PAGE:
Commercial Magazine

Get Ready for the End of LIBOR

A new benchmark will anchor the cost of adjustable-rate commercial mortgages

By Andrew Foster

With the anticipated sunset date of the London Interbank Offered Rate (LIBOR) a little over a year away, commercial real estate market participants are preparing for an important transition to a new way of calculating the interest rates for many commercial mortgages.

LIBOR is the index most often used in the pricing of some trillion dollars of floating-rate commercial mortgages, which is a significant portion of outstanding commercial mortgage debt. Commercial mortgage brokers typically don’t need to know all of the technicalities and intricacies of how this index works or, in the case of LIBOR, doesn’t work so effectively.

For those who make a living matching commercial real estate borrowers and lenders, however, it’s worth monitoring the transition as it has the potential to impact the economics of deals. The transition is complex and important for borrowers, lenders, brokers and service providers alike. It is well worth your time to get to know the mainline details of the transition before your clients ask about them.

The pending transition deadline is quickly approaching. Regardless of where the commercial real estate transaction process sits at that time, it will impact borrowers’ and lenders’ existing loans — as well as new originations — in various ways over the next 12 months.

LIBOR explained 

For about 30 years, LIBOR has been the go-to rate for pricing all types of non-fixed-rate financial instruments, including mortgages, credit cards and a host of derivative products. These floating-rate mortgages are quoted based on a spread above the LIBOR rate. As such, the rate and spread quoted by a lender directly affects the cost of adjustable-rate borrowing and ultimately the profitability of your client’s venture.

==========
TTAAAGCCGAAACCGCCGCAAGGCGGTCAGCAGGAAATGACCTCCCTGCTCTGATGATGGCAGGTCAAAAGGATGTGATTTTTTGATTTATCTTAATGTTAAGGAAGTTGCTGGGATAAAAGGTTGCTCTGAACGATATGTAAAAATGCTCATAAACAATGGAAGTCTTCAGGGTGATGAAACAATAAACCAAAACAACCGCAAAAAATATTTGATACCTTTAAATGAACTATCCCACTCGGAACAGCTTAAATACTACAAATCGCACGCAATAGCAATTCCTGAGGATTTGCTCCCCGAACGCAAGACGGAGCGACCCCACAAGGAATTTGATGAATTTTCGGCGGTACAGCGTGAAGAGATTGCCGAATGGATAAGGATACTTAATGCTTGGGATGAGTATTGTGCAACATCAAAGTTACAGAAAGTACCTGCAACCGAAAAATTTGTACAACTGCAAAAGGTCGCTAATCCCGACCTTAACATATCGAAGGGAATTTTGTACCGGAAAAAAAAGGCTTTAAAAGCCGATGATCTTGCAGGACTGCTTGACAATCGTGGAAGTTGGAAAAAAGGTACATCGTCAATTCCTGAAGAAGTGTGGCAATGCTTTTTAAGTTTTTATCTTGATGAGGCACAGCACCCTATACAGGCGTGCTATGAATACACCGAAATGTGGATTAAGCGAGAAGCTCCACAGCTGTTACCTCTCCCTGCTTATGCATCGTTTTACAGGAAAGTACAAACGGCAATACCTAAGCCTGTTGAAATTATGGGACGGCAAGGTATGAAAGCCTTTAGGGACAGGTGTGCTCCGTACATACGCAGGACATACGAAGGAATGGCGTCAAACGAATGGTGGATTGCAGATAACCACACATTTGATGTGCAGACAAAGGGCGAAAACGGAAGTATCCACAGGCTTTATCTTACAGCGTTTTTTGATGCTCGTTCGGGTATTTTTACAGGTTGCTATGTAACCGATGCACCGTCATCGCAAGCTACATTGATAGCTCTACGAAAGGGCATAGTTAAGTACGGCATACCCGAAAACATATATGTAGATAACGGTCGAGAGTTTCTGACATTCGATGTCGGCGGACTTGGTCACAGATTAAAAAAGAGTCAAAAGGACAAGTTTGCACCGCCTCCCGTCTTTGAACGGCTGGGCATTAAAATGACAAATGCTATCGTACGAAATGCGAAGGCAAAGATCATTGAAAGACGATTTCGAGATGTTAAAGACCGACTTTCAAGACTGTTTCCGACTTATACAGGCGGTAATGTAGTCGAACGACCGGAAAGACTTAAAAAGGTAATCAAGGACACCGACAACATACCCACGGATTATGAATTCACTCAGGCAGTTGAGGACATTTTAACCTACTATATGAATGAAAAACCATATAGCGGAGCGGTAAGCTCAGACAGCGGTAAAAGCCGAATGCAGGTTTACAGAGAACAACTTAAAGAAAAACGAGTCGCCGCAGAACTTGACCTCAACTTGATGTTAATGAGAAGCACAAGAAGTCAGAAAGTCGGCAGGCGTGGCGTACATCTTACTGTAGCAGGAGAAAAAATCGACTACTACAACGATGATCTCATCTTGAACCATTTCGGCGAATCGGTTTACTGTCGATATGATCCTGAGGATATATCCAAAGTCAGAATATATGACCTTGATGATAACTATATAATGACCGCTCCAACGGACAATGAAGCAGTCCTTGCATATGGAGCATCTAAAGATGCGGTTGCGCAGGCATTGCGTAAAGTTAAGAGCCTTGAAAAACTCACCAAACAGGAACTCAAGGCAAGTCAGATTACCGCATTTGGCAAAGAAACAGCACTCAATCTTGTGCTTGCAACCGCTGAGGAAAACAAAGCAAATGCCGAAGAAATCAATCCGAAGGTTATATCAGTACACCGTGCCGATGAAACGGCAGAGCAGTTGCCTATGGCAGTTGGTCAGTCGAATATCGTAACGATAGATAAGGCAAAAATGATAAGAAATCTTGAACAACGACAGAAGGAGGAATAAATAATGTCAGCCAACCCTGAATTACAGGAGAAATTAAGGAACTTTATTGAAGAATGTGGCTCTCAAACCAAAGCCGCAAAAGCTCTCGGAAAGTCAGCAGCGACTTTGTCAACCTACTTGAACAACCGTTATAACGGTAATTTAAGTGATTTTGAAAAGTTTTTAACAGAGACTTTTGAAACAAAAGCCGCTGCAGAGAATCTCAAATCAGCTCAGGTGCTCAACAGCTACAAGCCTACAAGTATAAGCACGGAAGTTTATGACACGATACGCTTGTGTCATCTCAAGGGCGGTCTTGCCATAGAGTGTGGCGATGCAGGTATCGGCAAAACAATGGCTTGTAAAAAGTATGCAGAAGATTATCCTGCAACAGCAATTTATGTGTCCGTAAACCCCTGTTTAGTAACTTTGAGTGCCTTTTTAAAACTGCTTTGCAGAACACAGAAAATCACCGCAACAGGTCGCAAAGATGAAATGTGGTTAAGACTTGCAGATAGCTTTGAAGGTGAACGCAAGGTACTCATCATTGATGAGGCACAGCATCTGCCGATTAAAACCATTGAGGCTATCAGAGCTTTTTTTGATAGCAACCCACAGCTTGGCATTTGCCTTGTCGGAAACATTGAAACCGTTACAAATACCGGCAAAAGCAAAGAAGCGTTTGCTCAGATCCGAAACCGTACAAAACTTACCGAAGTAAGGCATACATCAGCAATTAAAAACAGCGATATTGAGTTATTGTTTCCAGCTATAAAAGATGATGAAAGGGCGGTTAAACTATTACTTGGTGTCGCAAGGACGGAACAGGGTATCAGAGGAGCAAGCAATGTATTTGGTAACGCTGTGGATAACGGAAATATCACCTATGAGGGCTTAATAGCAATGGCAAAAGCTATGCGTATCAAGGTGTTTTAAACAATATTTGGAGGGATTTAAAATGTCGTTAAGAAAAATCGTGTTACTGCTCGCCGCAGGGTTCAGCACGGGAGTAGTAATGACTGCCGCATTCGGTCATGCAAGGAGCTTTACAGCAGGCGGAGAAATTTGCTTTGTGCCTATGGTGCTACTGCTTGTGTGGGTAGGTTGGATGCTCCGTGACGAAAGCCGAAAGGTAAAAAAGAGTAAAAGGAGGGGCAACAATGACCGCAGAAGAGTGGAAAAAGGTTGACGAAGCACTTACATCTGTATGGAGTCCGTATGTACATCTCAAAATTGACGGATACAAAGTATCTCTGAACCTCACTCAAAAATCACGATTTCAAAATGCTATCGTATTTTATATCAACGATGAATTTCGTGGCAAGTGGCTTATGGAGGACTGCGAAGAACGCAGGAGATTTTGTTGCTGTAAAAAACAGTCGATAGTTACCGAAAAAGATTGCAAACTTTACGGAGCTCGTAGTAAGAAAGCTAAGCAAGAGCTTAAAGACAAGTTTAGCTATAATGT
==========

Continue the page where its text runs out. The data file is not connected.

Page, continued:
LIBOR also has been controversial. The rate represents the average interest rates that banks can borrow from each other. Over the past several years, however, LIBOR has been subject to manipulation through bank collusion that led to a number of rigging scandals. Ultimately, in 2017, the Financial Conduct Authority in the United Kingdom urged institutions to move to other benchmarks by 2021, and will no longer require or encourage banks to publish these rates after 2021.

LIBOR will sunset by the end of 2021 and the U.S. market alternative recommended by the Federal Reserve-convened Alternative Reference Rates Committee (ARRC) is the Secured Overnight Financing Rate (SOFR). What this means is that mortgages made to commercial real estate borrowers and many other types of borrowers will no longer be tied to LIBOR but to SOFR.

The transition creates a two-fold problem for commercial real estate lending. First, it changes the interest benchmark for new adjustable-rate mortgages. This may alter the economics of these loans because the replacement index won’t produce an identical benchmark rate.

Second, a transition to a new index will impact preexisting mortgages that have been tied to LIBOR. For LIBOR-based loans that do not mature before 2021, the transition to a new rate is no minor detail. A new benchmark effectively alters the original terms of the contracts for adjustable-rate mortgages. The ARRC, in consultation with the industry, has put much effort into developing contractual fallback language to resolve some of the legal issues involved with transitioning loans that are tied to LIBOR. This work will continue past 2021.